Thesis #35 – The ages at which the forces of natural selection plateau depend on the last ages of reproduction and survival in the evolutionary history of a population, allowing experimental evolution of the cessation of aging by deliberately changing those last ages in laboratory populations.
Earlier in the 55, it was pointed out that it proved relatively easy to manipulate the evolution of patterns of aging by the simple expedient of changing the first age of reproduction in laboratory populations over a number of generations. This was the means by which the creation of Drosophila populations with slowed aging became a routine experiment of aging research.
My intuition in the 1990s was that changing the last age of reproduction in a laboratory population would change the age at the aging phase comes to an end, over the course of evolution. So I persuaded Larry Mueller to simulate the evolution of populations which were subjected to such a change in their conditions of evolution. As I had hoped, my intuition was correct: changing the last age of reproduction or survival in a population’s life cycle eventually leads to the evolution of corresponding changes to the timing of the cessation of its aging. Specifically, populations with a later last age of reproduction evolve a later cessation of aging.
As it happened, my laboratory had a spectrum of Drosophila populations that had undergone evolutionary shifts in their last ages of reproduction over hundreds of generations, so it was relatively easy to check whether or not the ages at which their aging ended had shifted in the expected manner. Briefly, what we actually found in our populations qualitatively corresponded to what Larry Mueller’s numerical simulations had predicted: fruit fly populations which we cultured for hundreds of generations with an early cessation of reproduction during adulthood had an earlier cessation of aging, relative to populations with a later cessation of reproduction.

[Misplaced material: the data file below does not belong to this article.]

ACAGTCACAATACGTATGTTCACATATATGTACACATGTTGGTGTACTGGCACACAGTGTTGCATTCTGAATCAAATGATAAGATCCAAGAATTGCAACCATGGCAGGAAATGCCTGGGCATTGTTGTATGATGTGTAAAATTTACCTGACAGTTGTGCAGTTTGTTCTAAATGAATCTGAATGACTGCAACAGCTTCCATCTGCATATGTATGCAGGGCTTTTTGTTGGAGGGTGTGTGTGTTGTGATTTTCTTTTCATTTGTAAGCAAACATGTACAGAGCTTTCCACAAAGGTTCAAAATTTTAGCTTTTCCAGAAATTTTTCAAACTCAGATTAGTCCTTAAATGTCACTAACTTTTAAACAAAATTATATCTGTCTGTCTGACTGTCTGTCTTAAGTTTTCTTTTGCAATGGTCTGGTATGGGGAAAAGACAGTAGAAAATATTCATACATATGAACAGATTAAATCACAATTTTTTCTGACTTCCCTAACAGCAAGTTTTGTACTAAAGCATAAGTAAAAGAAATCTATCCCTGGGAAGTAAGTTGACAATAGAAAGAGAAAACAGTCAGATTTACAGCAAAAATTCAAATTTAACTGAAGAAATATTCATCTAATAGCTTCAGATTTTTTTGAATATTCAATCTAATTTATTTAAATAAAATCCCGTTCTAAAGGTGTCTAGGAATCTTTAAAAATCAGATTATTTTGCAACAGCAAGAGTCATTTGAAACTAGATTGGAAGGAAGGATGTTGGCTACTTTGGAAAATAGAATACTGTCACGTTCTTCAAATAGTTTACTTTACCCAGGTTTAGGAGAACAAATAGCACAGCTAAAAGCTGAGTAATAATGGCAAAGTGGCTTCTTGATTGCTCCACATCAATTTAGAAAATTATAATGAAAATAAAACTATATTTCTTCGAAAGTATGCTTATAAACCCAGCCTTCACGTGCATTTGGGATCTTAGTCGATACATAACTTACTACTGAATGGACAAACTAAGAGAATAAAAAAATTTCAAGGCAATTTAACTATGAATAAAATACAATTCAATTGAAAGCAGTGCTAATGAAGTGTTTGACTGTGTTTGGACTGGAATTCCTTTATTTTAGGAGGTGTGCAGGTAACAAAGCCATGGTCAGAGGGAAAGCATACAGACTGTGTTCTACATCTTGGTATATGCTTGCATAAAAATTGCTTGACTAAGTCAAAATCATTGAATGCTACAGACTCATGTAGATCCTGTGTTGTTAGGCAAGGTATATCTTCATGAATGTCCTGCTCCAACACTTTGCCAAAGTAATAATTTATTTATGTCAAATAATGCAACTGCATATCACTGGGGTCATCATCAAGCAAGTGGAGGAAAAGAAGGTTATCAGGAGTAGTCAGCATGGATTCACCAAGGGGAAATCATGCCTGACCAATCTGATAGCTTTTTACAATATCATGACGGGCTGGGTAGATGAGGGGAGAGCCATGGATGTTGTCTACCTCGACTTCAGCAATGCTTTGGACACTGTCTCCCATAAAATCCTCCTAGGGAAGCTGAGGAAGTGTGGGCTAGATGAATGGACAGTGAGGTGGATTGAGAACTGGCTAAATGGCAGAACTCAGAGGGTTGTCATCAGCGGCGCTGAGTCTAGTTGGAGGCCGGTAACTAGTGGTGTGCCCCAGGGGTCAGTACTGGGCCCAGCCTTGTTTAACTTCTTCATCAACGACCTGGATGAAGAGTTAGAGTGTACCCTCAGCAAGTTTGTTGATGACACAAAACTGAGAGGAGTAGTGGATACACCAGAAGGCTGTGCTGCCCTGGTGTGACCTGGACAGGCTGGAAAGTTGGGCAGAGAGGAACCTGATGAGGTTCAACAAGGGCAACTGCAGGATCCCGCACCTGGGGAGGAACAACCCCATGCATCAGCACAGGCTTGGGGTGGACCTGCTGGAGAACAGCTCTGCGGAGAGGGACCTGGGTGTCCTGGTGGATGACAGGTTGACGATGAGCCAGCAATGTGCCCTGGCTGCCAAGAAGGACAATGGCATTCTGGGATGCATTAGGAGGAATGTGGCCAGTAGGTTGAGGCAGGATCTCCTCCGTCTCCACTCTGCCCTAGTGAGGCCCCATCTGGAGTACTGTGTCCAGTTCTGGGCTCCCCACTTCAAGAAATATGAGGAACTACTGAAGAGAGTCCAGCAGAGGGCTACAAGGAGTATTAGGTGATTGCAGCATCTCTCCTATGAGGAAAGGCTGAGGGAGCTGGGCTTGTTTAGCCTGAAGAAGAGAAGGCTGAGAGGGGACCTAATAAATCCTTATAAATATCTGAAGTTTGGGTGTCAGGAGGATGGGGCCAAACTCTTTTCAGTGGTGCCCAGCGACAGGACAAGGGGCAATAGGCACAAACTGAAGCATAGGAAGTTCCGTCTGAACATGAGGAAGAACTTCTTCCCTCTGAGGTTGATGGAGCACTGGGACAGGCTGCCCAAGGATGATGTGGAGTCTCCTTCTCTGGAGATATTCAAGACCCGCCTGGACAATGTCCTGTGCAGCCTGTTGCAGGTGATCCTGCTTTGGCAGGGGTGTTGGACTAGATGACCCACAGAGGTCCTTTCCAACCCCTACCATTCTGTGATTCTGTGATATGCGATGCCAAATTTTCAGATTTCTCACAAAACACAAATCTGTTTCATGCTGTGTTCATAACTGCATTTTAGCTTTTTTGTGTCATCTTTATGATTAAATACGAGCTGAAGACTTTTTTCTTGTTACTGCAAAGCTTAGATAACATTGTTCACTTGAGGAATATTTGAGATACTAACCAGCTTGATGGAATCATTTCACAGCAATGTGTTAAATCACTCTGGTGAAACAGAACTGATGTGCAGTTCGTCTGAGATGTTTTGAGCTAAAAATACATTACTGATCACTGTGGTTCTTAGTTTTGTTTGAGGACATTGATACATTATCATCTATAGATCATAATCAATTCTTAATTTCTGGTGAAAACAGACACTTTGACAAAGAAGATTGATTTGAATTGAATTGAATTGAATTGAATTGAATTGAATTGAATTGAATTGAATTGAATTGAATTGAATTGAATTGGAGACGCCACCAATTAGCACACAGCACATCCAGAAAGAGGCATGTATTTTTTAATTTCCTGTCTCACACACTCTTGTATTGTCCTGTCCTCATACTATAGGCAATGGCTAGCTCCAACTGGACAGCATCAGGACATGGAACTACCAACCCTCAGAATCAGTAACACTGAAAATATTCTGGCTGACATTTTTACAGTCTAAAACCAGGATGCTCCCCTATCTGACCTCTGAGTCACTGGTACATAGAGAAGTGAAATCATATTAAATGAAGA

What this showed was that evolution readily tunes the cessation of aging according to the forces of natural selection, just as it tunes the rate of aging. There is nothing difficult, for evolution, about changing when the aging of a species stops.
So we went a step further. We tried changing the age at which reproduction ceased over just a small number of generations, about twenty. To our surprise, the age at which aging stopped then evolved even faster than the rate of aging evolved. It is as if there is much less evolutionary friction affecting the cessation of aging than the rate of aging. In principle, this implied that changing the point at which our aging stops might be an easier project than changing our rate of aging.
However, when we wrote up this result for publication about ten years ago, we still didn’t realize how easy it would be change the point in an animal’s life at which aging stops. But more on that later.